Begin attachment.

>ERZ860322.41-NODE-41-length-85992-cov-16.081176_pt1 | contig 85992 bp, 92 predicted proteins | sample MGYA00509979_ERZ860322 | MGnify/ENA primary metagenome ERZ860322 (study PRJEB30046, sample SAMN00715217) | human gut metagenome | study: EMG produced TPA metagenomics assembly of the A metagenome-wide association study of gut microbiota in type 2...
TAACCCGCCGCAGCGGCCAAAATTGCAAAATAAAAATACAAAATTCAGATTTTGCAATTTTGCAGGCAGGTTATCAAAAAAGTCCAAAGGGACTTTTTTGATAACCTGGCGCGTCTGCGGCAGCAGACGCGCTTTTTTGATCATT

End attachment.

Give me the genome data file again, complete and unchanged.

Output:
>ERZ860322.41-NODE-41-length-85992-cov-16.081176_pt1 | contig 85992 bp, 92 predicted proteins | sample MGYA00509979_ERZ860322 | MGnify/ENA primary metagenome ERZ860322 (study PRJEB30046, sample SAMN00715217) | human gut metagenome | study: EMG produced TPA metagenomics assembly of the A metagenome-wide association study of gut microbiota in type 2...
TAACCCGCCGCAGCGGCCAAAATTGCAAAATAAAAATACAAAATTCAGATTTTGCAATTTTGCAGGCAGGTTATCAAAAAAGTCCAAAGGGACTTTTTTGATAACCTGGCGCGTCTGCGGCAGCAGACGCGCTTTTTTGATCATT